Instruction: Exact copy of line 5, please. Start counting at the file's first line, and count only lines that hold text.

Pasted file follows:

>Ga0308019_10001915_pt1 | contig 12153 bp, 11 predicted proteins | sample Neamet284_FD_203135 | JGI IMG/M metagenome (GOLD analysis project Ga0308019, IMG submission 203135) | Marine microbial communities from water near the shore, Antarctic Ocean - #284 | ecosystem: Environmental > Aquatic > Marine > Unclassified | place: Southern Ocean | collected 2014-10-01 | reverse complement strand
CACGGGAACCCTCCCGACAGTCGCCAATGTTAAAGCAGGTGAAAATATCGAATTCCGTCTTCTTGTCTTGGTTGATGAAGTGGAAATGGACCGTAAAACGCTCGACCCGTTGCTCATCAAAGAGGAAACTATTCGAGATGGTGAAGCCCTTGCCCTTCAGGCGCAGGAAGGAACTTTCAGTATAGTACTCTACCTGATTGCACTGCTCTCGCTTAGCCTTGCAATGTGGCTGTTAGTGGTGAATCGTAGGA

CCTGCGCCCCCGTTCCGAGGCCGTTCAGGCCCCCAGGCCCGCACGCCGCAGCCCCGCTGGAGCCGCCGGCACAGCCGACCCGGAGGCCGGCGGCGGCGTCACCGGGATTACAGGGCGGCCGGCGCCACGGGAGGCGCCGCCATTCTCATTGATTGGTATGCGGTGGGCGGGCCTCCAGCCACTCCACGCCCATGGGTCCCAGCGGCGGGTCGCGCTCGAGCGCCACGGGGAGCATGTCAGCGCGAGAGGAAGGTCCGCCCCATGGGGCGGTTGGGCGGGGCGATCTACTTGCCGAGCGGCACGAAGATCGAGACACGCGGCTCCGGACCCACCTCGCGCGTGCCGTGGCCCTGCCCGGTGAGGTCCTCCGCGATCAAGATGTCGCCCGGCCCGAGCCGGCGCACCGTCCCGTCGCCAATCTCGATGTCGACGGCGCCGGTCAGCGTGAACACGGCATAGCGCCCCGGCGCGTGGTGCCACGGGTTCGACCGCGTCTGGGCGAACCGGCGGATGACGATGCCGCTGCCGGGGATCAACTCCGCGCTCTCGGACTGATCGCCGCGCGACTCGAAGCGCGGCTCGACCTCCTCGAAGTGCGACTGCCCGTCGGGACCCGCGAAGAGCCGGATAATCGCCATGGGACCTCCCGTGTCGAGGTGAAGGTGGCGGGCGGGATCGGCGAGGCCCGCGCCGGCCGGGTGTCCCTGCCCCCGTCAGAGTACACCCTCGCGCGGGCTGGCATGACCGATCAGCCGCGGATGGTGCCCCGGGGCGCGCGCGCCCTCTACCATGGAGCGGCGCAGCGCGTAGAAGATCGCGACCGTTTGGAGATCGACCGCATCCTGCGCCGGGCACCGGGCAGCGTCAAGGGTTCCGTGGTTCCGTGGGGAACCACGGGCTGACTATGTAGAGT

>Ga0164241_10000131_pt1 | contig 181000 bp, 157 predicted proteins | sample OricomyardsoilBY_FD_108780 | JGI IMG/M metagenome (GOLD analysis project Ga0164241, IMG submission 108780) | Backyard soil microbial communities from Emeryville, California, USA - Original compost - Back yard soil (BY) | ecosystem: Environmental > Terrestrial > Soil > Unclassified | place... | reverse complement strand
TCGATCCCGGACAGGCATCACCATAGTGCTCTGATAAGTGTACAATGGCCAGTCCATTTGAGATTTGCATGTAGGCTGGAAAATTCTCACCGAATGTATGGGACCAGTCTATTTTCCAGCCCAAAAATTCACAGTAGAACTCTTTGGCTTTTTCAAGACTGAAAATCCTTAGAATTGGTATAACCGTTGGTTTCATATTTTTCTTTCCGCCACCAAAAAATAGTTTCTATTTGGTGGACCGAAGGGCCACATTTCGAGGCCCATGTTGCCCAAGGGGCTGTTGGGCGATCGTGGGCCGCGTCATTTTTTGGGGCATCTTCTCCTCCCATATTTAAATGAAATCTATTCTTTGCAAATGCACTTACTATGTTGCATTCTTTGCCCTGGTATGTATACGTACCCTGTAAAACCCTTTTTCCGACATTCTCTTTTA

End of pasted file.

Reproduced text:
TCGATCCCGGACAGGCATCACCATAGTGCTCTGATAAGTGTACAATGGCCAGTCCATTTGAGATTTGCATGTAGGCTGGAAAATTCTCACCGAATGTATGGGACCAGTCTATTTTCCAGCCCAAAAATTCACAGTAGAACTCTTTGGCTTTTTCAAGACTGAAAATCCTTAGAATTGGTATAACCGTTGGTTTCATATTTTTCTTTCCGCCACCAAAAAATAGTTTCTATTTGGTGGACCGAAGGGCCACATTTCGAGGCCCATGTTGCCCAAGGGGCTGTTGGGCGATCGTGGGCCGCGTCATTTTTTGGGGCATCTTCTCCTCCCATATTTAAATGAAATCTATTCTTTGCAAATGCACTTACTATGTTGCATTCTTTGCCCTGGTATGTATACGTACCCTGTAAAACCCTTTTTCCGACATTCTCTTTTA